One fascinating and beautiful feature of this park was a narrow footpath, which wound along the cliff's ledge. Alongside this trail were wild roses, fuchsia in color and stuck in with the roses was sweet smelling honeysuckle in full bloom. Just past all this color and sweet "smell em's" was a dramatic drop-off onto massive black granite rocks, where the ocean came crashing in.
Viewing those huge granite rocks from above gave the impression that Mother Nature had tossed a handful of "ABC" blocks and they had landed haphazardly atop one another. On the other side, the path backed up to large beautiful homes with manicured, landscaped yards.
While watching the surf, we saw a large gull dive into the ocean and bring up a live crab. It flipped the crab over onto its back and pecked at its vulnerable underbelly. Nature's food chain is an interesting sequence.
Continuing up the coast along York Beach, we came to the Nubble Light House at Cape Neddick, Maine. This Light House, one of the most photographed in the world, was built on a small island, just off the Cape in 1879 by the U.S. Lighthouse Service. A small bronze plaque set in granite noted the date with the quote "to protect mariners from the savage rocks."
At the Cape was a small eatery called Fox's Shack, specializing in homemade ice cream and seafood. We sampled both, sitting outdoors on a picnic table, while enjoying the view of the old red and white Nubble Light House, sitting high on its own little island while the surf rolled in from the Atlantic.
After our snack, we were back on US 1A and soon came to a small wooden shack sitting on concrete blocks at the edge of a small inland bay. Attached to the side was a sign reading, Russell's Lobsters, "fresh off the boat". The shack was unique, with almost a "share croppers" look to it. The old hut had two red brick chimneys poking out the old "shake shingle" roof and multi-colored lobster-cage floats hung on the outside walls. Russell's fishing boat was tied up to the pier but barely in the water, while the other surrounding boats were resting on muddy flats waiting for the next high-tide.
I parked the car and walked down to the shack. Russell was outside sitting on top of a picnic table, wearing weathered blue jeans, green T-shirt, and a green cap. He was a portly man, weathered, and had about 6 days growth on his face. It appeared he had family members sitting at the table, maybe his daughter, her husband, and grandson. All were enjoying one of Russell's boiled lobsters as he downed a "long neck".
I asked Russell, "Could I step inside and look around"? He said, "Sure". What an interesting little place it was, with all sorts of lobster corks, fishing lures, and a large aerated tank in the center filled with lobsters of various sizes. I took a few pictures, walked back outside, and thanked Russell as I turned to leave. He said, "Sure" and then took another swig from his "long neck".
It was now late afternoon and Wells, Maine was our next stop and the Maine Diner (www.mainediner.com ) for lunch. The diner looks like something out of the 50's with a blue and white color theme. The tables are blue and white formica, with chrome chairs and blue padded seats. Many black and white photos of celebrities and dignitaries, who have frequented the restaurant, adorn the walls.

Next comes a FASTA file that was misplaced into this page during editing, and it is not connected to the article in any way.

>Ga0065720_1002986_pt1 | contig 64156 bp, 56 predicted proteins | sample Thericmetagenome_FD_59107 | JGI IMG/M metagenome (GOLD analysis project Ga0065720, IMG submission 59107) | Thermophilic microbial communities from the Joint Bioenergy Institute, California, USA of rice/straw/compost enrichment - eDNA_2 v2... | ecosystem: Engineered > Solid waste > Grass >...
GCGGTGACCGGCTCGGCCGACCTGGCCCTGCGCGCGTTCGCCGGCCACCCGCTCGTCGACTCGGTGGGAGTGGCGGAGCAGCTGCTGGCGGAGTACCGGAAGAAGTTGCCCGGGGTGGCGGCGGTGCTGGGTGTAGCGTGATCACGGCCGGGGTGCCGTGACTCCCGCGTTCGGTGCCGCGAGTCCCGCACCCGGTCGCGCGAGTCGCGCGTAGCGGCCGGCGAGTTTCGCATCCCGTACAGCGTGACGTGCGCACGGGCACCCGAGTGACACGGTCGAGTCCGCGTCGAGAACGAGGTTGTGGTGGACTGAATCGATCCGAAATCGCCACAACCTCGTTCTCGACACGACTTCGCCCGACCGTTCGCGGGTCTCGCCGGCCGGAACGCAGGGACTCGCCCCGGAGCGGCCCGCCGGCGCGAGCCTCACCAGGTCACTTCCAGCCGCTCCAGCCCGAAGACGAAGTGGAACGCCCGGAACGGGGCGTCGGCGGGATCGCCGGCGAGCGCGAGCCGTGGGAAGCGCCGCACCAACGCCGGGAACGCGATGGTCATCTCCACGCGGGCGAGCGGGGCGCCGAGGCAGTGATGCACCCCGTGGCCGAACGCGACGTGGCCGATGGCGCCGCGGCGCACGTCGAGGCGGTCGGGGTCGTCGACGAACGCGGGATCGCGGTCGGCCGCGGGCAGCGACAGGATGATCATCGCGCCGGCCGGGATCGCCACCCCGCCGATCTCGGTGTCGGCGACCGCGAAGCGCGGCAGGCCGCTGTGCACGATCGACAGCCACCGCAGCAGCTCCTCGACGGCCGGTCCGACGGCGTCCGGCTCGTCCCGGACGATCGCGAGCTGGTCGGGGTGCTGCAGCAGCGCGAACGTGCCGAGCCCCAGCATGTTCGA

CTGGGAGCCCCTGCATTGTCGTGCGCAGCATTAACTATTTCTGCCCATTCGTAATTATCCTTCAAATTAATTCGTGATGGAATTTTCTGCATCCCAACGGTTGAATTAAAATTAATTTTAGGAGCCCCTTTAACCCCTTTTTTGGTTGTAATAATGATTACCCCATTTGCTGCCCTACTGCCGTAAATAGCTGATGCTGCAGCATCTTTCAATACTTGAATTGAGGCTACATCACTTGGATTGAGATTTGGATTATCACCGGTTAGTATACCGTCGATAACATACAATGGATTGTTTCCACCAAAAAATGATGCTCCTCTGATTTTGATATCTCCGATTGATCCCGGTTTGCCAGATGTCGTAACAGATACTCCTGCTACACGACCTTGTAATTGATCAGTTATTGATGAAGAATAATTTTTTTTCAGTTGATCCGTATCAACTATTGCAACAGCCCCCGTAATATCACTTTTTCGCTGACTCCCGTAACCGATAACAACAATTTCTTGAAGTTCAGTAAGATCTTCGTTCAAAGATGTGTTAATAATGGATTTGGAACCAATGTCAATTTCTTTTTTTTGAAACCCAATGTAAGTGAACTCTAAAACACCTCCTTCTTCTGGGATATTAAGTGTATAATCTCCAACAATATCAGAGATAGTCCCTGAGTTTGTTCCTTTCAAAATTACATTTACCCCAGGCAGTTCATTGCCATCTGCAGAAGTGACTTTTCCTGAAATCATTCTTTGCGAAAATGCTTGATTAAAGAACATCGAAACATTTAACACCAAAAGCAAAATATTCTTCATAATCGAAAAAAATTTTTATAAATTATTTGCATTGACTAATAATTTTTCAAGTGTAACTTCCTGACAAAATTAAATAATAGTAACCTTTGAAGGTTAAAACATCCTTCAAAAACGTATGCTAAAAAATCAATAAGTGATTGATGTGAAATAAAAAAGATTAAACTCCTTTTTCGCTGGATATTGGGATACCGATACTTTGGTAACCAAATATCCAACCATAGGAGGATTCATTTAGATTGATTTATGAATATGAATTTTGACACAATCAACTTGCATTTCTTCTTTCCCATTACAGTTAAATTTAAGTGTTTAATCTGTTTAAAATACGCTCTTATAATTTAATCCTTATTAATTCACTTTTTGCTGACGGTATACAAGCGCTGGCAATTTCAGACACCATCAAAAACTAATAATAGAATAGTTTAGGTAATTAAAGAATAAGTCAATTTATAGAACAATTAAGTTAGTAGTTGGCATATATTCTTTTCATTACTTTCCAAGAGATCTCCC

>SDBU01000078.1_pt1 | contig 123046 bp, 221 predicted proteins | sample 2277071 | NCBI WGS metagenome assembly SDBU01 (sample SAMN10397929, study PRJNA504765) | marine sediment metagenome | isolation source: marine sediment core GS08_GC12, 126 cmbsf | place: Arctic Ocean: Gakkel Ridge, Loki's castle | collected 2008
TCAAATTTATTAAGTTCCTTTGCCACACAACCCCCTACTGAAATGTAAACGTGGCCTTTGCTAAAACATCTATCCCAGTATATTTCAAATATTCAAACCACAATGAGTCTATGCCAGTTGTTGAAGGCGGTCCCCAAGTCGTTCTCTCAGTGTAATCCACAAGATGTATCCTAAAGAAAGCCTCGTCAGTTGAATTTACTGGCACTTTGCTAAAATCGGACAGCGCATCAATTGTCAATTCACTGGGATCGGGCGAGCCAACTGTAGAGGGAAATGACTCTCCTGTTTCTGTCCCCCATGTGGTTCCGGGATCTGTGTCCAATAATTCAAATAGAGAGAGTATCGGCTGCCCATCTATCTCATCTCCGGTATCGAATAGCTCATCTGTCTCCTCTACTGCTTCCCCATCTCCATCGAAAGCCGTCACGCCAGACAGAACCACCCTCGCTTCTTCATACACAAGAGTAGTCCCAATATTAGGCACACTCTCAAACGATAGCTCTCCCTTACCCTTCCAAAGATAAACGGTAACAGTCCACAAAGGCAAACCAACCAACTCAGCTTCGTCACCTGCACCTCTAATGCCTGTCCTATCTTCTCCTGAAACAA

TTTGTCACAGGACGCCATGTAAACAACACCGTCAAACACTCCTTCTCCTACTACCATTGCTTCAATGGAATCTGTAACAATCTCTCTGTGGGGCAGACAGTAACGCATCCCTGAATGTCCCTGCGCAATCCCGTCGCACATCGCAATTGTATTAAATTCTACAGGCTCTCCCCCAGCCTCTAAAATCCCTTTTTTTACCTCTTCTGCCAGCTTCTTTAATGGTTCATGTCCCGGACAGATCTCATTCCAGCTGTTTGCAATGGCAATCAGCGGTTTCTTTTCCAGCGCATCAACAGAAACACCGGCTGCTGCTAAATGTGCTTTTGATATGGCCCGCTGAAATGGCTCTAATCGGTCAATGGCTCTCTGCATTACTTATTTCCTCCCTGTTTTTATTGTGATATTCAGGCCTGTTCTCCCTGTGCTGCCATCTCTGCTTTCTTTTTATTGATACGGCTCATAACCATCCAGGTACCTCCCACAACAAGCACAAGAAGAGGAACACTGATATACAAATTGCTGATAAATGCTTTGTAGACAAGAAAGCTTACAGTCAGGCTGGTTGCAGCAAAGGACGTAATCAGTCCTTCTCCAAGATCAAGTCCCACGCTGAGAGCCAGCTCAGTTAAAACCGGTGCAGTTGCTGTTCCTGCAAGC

Here, we tried our first ever, lobster pie and lobster rolls. The lobster pie was baked in a small augratin dish with hunks of lobster covered by a crust of crushed Ritz crackers mixed with butter. The lobster roll (looks like a Poor-Boy bun) is served two ways: one with cool lobster meat, a small amount of mayo mixed with the meat, on a cool salad roll or a toasted salad roll, warm lobster with melted butter on the side to drizzle over the lobster. Peg chose the warm lobster roll and I went for the pie. The pie, made from an old family recipe, does indulge the Maine Diner customers with its rich buttery texture.
After lunch, we had to make a decision Do we find a place to take a nap or someplace to exercise? We chose the latter. The Rachel Carson National Wildlife Refuge was our next stop. There, we found the one-mile-long Rachel Carson Trail, which ran along an upland edge overlooking sheltered tidal salt marshes. We had a close-up view of one of Maine's most valuable ecosystems. The Trail meandered through pinewoods and opened to vistas of salt marshes with boardwalks. The Refuge provided an interpretive Trail Guide brochure that added to our enjoyment.
Continuing up the coastal road, which became Ocean Drive, we rounded a corner and saw, across a small bay, President Bush's Compound at Kennebunkport. The town proper was very quaint and a place we want to come back to visit but for now, we needed to find a place to spend the night.
We drove to Pine Point Beach in Scarborough, Maine and found Lilly's Sand Dollar Inn (www.thesanddolarinn.com), a charming B&B close to the beach. After registering, we walked along the water's edge of the seven-mile white beach. It was very relaxing to hear and feel the waves.
For dinner, Lilly recommended an Italian restaurant up the road called Anjon's. A lovely place that has been in the same location for 50 years, it overlooked US 1 and a large 2 or 3-mile salt marsh. This was one of those white tablecloth, white cloth napkin, candlelight, and wine glass places with good "Sinatra" Hoboken music in the background. Not only was the homemade pasta wonderful, but also our young, part-time waitress, Leigha, a dental hygienist by day, was the 4th generation offspring of the founders, Ann and John DiSanto.
It was a fun-filled day; now closing it with good pasta, good wine, and sharing all this with my bride, made it pretty much perfect.
Bob & Peggy Woodall